Developer: Avalanche Studios Publisher: Warner Bros. Interactive Entertainment Feral Interactive (OS X/Linux) Platform: Microsoft Windows, Linux, OS X, PlayStation 4, Xbox One Mode: Single Player Genre: Action-adventure, vehicular combat Available Now
“In the Wasteland, it’s every man for himself. Playing as reluctant warrior, Mad Max, you must embark on a treacherous journey to build the ultimate war vehicle, and leave the madness behind.”
By: Mitchell Cole
Post Global Warming-Pocalypse
The premise is simple. You are Max, and you are going to go through anyone you must to get to where you are going. And where you are going happens to be called, “The Plains of Silence”; a delusional attempt to run away from the ghosts of your past. From the creators of Batman: Arkham Series, Avalanche Studios & Warner Bros. Interactive Entertainment has again tapped into the entertainment world with its own rendition for Mad Max. Released around the same time as the recent Mad Max movie remake with Tom Hardy, Mad Max is a third-person, action-adventure title mixed with combat assault. As with most games these days, this a good game yet in truth cannot be called a great game.
A Wastelander’s Paradise
This title was a longtime coming. After a few delays and push backs, the studio released Mad Max and unveiled a beautiful wasteland that illustrates a world dying from global warming. Food is scarce, water is gold, and those in charge brutally rule their domains through fear, intimidation, and brutal murder. Scabrous Scrotus rules over this entire wasteland and all but one defers to, “The Immortal One”. You are that one. You are Mad Max
Graphically, a wasteland shouldn’t be so crisp and beautiful. Avalanche Studios did a remarkable job in creating a wasteland world populated by some of the most unusual people you are likely ever to run across in a post-apocalyptic world. Player design is clean and detailed while the wasteland world shines during the day and shimmers under the moonlight. Subtle nuances within the world itself help lend to the realism. Day turns to night and night back into day with active weather patterns to be aware of. What small animals remain, are active and slither across the barren fields even as you drive along at break-neck speeds in your magnificent “Magnum Opus” war-machine-like car.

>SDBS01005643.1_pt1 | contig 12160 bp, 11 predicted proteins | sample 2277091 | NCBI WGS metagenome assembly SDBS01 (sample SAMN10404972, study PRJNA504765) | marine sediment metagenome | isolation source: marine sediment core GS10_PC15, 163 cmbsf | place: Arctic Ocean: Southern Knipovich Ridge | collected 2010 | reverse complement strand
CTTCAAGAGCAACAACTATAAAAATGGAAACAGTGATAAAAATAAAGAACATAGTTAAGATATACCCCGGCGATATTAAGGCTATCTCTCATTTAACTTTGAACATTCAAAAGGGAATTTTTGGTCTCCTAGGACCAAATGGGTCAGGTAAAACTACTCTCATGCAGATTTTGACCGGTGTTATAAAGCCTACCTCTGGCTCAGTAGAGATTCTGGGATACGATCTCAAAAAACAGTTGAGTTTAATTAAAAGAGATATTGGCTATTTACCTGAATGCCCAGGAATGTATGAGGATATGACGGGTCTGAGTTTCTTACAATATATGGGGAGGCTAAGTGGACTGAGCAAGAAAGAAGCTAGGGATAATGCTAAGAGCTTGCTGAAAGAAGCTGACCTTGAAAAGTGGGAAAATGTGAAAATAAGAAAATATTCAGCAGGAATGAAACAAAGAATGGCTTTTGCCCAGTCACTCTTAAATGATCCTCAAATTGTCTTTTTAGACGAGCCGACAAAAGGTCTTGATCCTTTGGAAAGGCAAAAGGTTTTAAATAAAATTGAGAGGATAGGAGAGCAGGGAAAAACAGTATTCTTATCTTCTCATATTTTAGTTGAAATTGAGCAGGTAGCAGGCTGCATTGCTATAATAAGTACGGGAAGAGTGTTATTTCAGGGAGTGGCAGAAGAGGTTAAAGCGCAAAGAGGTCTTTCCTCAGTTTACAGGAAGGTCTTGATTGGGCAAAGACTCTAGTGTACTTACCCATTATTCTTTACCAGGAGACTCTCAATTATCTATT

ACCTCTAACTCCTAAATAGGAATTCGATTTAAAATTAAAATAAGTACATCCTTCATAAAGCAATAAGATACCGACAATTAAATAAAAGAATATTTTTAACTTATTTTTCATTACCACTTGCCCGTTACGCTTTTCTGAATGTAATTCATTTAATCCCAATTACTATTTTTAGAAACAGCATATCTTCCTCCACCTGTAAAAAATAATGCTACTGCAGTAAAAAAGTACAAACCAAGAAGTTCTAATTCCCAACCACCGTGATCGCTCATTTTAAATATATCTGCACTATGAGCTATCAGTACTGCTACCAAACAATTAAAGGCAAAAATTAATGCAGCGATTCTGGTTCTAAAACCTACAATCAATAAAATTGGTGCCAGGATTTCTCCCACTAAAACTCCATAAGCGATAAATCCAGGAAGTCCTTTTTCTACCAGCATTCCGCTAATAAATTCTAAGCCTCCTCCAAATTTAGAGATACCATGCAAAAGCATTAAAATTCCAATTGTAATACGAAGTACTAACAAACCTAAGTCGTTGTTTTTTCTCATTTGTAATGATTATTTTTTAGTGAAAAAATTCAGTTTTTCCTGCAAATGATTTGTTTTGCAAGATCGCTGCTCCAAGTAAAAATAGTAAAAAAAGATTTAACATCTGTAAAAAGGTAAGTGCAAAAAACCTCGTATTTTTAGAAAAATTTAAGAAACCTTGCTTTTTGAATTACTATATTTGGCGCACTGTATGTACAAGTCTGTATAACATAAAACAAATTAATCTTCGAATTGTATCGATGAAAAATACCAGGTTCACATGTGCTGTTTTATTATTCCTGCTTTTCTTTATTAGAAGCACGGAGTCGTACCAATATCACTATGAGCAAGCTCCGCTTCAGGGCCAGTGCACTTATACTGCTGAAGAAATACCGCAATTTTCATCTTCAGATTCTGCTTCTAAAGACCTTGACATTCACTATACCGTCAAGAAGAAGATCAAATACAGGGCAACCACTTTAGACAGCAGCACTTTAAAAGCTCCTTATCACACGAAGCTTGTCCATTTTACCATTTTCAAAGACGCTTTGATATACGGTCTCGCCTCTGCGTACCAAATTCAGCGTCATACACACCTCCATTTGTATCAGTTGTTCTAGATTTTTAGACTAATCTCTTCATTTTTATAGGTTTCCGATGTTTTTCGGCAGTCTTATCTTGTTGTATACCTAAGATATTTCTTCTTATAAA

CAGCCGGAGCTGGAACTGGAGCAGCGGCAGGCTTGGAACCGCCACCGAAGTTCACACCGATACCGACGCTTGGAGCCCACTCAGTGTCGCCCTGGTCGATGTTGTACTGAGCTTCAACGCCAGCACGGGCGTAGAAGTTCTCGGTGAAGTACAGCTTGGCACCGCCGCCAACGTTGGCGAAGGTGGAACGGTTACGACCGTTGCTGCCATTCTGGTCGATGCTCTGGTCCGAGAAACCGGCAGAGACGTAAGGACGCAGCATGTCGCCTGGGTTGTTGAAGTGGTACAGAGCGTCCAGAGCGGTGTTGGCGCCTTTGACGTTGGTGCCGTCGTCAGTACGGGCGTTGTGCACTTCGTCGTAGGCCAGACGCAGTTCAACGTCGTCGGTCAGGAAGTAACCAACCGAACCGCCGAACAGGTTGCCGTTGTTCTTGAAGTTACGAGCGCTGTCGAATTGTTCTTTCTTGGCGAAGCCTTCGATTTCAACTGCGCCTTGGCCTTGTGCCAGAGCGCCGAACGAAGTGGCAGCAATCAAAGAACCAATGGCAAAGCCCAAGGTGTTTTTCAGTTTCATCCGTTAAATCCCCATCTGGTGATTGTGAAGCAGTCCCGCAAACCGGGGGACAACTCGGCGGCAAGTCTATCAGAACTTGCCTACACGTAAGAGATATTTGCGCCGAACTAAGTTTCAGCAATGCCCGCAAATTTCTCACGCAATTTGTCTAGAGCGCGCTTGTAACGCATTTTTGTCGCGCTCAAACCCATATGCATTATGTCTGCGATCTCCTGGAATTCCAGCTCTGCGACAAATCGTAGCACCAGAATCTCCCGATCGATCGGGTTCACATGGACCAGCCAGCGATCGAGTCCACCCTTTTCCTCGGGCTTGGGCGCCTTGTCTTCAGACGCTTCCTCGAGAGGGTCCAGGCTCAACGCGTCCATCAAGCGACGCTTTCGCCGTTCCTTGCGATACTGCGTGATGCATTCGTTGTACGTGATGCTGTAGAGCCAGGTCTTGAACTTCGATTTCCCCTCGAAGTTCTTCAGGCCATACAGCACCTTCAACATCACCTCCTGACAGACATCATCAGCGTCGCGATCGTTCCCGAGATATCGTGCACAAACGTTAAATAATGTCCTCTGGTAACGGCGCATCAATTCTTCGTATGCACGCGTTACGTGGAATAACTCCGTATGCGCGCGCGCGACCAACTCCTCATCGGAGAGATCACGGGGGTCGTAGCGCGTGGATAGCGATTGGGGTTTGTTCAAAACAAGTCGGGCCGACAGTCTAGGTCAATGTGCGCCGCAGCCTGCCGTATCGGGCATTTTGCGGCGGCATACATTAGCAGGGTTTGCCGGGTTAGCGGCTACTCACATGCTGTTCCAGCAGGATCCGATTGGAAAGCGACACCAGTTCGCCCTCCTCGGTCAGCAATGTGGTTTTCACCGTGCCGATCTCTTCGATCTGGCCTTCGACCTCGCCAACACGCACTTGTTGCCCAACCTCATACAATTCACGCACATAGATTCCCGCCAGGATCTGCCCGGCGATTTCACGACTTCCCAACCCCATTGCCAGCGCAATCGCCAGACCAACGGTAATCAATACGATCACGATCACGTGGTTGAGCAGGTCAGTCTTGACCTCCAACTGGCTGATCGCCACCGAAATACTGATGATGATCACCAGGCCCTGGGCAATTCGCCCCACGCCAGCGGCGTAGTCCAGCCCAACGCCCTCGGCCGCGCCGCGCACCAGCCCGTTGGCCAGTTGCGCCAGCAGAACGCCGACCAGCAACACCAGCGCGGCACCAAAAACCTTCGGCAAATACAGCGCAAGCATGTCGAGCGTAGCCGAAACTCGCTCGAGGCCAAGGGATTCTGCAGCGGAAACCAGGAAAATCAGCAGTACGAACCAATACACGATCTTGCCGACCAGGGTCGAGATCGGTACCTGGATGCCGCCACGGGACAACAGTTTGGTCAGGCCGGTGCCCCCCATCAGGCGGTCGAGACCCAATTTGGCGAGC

Beyond the graphical praise, what also shined is a great combat system heavily based upon the popular Batman: Arkham series. Fluid movements in a fight, dodging then parrying attacks, bone-crushing counters, all make for a superb fighter. Controls are easy to learn. This includes both controlling Max and while driving across the Wastelands in your war-car.
The user interface and menu are very intuitive and allows for players to quickly check your inventory, easily identify your next objective in a user-friendly map, and level your character and car up for maximum carnage and enjoyment. What audio and dialogue there is in Mad Max performs well and suitably. It will certainly not be winning any musical awards for sure however Max is a badass and comes across as just that…
Hope & Glory
Dog & Buggy
My Magnum Opus
A Vast, Barren Wasteland
Mad Max is a good game but what keeps it from being great is a combination of small factors that add up over the course of your playthrough. The Wasteland is big, beautiful, and for the most part, empty of meaningful interactions beyond base, simple NPC’s. This game can be downright boring if you are like me and decide to grind first before heading further into the storyline. I spent HOURS mapping out the regions and completing side missions that by the time Max was fully ‘maxed’ out, I had not even crossed the halfway point of the game.
Though I spent hours grinding and preparing for war, I soon felt the tedious sandbox feeling of going from point to point just to pick up some scrap pieces or relics of the past. The audio and lack of any background music during endless hours of desert grinding became tiresome and boring. While I feel that what was there was good, there should’ve have been more.
Shortcomings in a Dry, Parched Desert
Technically speaking, Mad Max played well for about three-quarters of the way through but towards the end, the game suffered terrible slow-down periods where too much action or ‘information’ was occurring, causing the game to become sluggish and tedious to play through. Quite a few times, small glitches in the game code caused graphical hiccups especially during fight scenes when Max is in his special “Fury Mode”.
B (Good Game But Not Great)
Mad Max has a lot going for it. The game is well enough beyond the empty, lifeless feeling a player will likely feel at times. There are hours of gameplay. Whether or not the replay value is there for you, it wasn’t for me. After the first playthrough, I was glad to move onto the next title. I doubt Mad Max garners enough for a sequel, which after so many delays, may be a good thing. As it is, this game has been offered at some serious sales which makes it a steal and must-add for many gamers. Check out Mad Max now available and let me know what you think of the game. Gamers Unite!